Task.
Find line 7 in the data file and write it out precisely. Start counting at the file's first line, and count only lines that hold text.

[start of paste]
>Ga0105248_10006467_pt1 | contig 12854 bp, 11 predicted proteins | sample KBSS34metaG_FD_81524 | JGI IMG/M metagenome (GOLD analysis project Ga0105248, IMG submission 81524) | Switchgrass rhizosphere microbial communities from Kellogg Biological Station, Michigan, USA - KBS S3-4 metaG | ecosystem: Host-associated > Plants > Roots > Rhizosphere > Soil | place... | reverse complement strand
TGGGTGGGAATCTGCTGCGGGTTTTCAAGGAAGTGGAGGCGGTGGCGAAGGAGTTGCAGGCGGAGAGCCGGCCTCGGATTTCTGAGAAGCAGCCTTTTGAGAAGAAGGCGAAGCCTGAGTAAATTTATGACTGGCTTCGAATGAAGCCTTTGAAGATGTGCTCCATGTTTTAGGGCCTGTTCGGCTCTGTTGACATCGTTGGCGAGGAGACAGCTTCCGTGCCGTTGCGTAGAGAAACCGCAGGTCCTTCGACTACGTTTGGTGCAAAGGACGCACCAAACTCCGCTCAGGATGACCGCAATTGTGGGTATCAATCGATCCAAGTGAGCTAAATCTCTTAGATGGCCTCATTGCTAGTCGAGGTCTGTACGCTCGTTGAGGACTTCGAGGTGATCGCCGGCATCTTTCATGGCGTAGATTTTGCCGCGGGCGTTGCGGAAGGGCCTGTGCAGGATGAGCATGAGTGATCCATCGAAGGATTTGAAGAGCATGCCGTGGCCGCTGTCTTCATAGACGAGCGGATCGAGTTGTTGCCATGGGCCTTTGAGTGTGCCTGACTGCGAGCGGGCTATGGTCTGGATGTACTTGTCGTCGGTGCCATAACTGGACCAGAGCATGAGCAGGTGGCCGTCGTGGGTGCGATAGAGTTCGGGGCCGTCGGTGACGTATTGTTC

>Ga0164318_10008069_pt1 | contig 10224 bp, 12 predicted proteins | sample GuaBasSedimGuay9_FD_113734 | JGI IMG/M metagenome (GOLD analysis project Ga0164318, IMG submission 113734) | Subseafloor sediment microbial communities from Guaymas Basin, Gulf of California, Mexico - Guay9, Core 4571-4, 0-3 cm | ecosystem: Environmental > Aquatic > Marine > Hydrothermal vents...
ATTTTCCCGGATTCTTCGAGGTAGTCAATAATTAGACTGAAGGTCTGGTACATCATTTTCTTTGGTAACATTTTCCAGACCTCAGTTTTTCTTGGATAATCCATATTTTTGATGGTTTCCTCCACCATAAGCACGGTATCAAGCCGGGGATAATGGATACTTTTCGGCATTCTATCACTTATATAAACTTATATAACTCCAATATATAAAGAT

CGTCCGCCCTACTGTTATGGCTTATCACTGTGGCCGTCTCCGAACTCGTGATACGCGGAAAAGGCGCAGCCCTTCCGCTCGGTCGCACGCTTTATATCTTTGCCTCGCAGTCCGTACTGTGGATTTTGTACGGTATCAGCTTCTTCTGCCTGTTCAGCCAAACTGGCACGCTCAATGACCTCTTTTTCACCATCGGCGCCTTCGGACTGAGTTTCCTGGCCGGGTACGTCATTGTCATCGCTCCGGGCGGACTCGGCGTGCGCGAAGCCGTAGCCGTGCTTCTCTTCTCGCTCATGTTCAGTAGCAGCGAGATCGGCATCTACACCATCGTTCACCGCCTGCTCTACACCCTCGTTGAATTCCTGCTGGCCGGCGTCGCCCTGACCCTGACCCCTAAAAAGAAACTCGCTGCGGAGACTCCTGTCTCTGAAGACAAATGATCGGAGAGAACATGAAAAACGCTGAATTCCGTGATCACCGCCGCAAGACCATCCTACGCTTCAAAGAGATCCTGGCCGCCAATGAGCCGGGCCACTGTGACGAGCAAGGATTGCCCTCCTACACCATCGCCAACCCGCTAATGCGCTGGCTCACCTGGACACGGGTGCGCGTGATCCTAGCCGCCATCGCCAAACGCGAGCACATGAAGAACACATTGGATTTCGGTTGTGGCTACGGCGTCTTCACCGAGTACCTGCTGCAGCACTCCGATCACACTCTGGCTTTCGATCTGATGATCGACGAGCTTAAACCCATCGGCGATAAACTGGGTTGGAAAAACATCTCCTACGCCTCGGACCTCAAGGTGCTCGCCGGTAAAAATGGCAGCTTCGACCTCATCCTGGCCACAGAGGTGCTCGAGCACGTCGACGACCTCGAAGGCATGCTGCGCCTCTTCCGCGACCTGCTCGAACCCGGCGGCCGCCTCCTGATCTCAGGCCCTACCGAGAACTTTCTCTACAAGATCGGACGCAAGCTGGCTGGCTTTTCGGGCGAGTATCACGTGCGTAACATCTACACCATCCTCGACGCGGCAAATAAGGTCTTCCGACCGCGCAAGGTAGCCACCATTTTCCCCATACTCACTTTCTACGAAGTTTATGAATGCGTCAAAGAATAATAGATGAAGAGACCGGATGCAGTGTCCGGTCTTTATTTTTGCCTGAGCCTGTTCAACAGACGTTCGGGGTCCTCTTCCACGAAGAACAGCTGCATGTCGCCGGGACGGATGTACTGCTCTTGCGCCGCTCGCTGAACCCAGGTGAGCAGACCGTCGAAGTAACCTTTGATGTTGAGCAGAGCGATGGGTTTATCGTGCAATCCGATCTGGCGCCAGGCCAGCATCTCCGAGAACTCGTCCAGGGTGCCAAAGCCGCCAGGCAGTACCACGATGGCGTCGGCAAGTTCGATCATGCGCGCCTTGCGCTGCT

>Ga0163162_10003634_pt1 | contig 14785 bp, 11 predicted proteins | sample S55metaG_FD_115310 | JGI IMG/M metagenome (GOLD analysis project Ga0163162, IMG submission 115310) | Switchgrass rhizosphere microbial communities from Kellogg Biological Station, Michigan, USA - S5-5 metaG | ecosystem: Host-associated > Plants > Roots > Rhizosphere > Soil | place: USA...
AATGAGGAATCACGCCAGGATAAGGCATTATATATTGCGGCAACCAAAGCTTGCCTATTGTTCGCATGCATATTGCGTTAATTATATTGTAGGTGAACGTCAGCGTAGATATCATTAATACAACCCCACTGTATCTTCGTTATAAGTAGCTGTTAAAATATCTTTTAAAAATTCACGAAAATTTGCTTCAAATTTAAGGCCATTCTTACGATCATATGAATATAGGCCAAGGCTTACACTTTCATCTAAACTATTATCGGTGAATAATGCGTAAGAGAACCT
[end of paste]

AATGAGGAATCACGCCAGGATAAGGCATTATATATTGCGGCAACCAAAGCTTGCCTATTGTTCGCATGCATATTGCGTTAATTATATTGTAGGTGAACGTCAGCGTAGATATCATTAATACAACCCCACTGTATCTTCGTTATAAGTAGCTGTTAAAATATCTTTTAAAAATTCACGAAAATTTGCTTCAAATTTAAGGCCATTCTTACGATCATATGAATATAGGCCAAGGCTTACACTTTCATCTAAACTATTATCGGTGAATAATGCGTAAGAGAACCT